Father Donald Senior, CP

April 7: Fifth Sunday of Lent

March 20, 2019

Me too

Is 43:16-21; Ps 126:1-2, 2-3, 4-5, 6; Phil 3:8-14; Jn 8:1-11

Thank God for the early Christian scribe who tucked the story of the woman caught in adultery into John’s Gospel. Virtually all Christian scholars believe that this account was not originally part of John’s Gospel because it is missing in some ancient manuscripts and is told in a Greek style that is quite different from the rest of the book. Some speculate it was part of the Gospel of Luke’ (who emphasizes Jesus’ mercy) and somehow was misplaced.

In any case, it is now part of our Sacred Scripture and is one of the most dramatic scenes in the New Testament. Most importantly, it harmonizes with the overall Gospel portrayal of Jesus. 

We all know this story. Jesus is teaching the people in the temple area when his opponents force a woman “who had been caught in the act of adultery” to stand in the middle of the group around Jesus. Their intent is obviously to test Jesus and shame the woman.

They point out that the law of Moses condemned adultery and that, under that law, this woman deserved death by stoning. But, in the face of their taunts (“they continued asking him”), Jesus bent down and began writing on the ground with his finger. What he wrote we don’t know. It could be that Jesus was simply tracing his finger on the ground to impose silence on the accusers. 

Then he stood up and said to them: “Let the one among you who is without sin be the first to throw a stone at her.” One can feel the tension as one by one they went away, “beginning with the elders,” as the Gospel notes.

Then it is just Jesus and the woman alone. He helps her up. We can imagine she is sprawled on the ground, frightened and shamed beyond telling.

“Woman, where are they?” Jesus asks her. “Has no one condemned you?” “No one, sir,” she replies. Then comes the overwhelming words of compassion and forgiveness: “Neither do I condemn you. Go, and from now on do not sin anymore.”

“Where are they?” A key question. Yes, where are the supposed religious leaders who want to make a point at Jesus’ expense and to do so are willing to shame and even abuse the woman, a daughter of Abraham? Where is the man with whom the adultery was committed? Where is he, and why is he not being accused by them?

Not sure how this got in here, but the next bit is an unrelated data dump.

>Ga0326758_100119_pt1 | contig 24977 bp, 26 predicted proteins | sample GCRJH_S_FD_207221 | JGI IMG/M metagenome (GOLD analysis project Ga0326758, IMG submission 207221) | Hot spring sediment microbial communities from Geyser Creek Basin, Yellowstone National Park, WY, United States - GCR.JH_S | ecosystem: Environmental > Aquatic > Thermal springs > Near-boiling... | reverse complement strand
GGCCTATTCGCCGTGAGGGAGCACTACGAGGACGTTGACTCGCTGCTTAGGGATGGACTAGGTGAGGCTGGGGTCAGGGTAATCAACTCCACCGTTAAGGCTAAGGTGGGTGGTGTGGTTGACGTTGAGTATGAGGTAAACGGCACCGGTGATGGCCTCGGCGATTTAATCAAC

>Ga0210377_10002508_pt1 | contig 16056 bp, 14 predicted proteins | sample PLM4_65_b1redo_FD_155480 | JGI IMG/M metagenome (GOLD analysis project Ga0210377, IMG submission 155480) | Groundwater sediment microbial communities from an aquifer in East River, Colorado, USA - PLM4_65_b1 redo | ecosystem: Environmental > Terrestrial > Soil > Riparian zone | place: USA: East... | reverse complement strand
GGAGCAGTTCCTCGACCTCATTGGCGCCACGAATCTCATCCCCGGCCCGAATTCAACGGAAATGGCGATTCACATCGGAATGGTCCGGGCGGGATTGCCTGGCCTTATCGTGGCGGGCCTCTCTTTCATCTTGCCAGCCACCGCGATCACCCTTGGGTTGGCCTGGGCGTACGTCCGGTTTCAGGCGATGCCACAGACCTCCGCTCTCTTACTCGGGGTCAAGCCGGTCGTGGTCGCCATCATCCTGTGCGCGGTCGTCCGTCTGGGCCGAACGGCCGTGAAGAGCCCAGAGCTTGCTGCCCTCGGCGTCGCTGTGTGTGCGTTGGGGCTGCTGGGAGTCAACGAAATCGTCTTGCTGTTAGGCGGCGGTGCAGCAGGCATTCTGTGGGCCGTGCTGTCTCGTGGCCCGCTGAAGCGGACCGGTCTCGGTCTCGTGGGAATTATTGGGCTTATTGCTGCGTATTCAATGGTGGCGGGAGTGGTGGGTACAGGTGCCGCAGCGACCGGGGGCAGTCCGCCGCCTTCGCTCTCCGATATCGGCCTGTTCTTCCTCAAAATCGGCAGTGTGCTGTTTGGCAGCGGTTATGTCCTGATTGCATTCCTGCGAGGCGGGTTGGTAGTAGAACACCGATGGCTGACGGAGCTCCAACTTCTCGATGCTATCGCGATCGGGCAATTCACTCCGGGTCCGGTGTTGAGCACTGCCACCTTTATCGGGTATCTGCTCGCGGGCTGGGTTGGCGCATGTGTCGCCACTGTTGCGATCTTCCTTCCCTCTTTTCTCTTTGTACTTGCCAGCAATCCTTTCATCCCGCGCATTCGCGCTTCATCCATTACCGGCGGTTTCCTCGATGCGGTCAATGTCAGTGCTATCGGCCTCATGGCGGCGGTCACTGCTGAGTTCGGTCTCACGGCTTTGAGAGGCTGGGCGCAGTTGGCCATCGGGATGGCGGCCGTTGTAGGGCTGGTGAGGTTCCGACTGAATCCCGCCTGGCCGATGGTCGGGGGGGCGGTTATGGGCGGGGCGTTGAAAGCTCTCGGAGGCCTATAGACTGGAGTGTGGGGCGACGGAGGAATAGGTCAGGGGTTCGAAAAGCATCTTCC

It’s hard not think of this story in the context of what has been happening in our country recently. The revelation of crude and cruel exploitation of women, especially by men abusing their power, is shocking. So, too, are the series of assaults on the dignity and well-being of women in our society: trafficking, prostitution, pornography, child abuse, inequity in compensation, harassment in the workplace. The list is terribly long.

Jesus’ way of dealing with this woman is full of respect and tenderness and compassion. He does not overlook the sin involved in the betrayal of the marriage bond but stands by this woman whom others would humiliate and condemn.

An important footnote here is that some interpreters use this story to reinforce a negative view of Judaism: Jews are legalistic and callous; Christians are, like Jesus, compassionate and forgiving. That is not fair or true. 

Jesus himself was a devout Jew and, in the mystery of his human consciousness, his own sense of compassion, respect and justice was shaped by his Jewish heritage. It is not a matter of comparing Christians with Jews. It is a matter of contrasting those who treat others with compassion and respect versus those who abuse or exploit others.

This Gospel story should not lead anyone to think they or their group are more virtuous than others. Surely our own church knows that, in its long history, it has not always been innocent of prejudice against women. Rather, this powerful Gospel account asks us to examine our own conscience to ensure we honor the dignity of women as daughters of God. 

With Paul in today’s reading from Philippians, we must pray that we might “know Jesus and the power of his resurrection.”


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